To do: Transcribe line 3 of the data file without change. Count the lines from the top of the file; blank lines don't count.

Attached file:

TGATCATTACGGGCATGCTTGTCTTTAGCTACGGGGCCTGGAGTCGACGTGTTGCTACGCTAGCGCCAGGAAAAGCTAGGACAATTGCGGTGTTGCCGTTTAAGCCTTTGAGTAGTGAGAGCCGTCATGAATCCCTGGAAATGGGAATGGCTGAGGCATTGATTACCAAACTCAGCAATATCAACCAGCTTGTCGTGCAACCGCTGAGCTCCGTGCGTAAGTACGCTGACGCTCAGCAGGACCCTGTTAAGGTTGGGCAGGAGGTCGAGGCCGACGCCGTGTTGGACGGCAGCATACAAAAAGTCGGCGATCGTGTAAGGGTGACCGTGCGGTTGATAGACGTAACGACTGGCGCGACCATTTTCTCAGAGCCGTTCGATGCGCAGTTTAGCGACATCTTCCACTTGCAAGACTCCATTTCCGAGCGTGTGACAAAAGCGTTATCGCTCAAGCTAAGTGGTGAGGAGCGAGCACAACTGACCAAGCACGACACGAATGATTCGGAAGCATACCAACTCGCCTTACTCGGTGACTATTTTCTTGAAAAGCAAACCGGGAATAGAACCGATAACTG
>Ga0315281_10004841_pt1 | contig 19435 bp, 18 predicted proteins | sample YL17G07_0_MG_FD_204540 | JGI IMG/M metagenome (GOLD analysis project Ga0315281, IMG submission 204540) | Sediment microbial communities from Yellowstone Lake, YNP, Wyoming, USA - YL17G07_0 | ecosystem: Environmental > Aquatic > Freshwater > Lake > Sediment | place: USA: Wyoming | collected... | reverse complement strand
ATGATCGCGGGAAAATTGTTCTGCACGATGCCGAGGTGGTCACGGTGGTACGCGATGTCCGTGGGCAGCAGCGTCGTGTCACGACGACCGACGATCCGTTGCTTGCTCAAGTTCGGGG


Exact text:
ATGATCGCGGGAAAATTGTTCTGCACGATGCCGAGGTGGTCACGGTGGTACGCGATGTCCGTGGGCAGCAGCGTCGTGTCACGACGACCGACGATCCGTTGCTTGCTCAAGTTCGGGG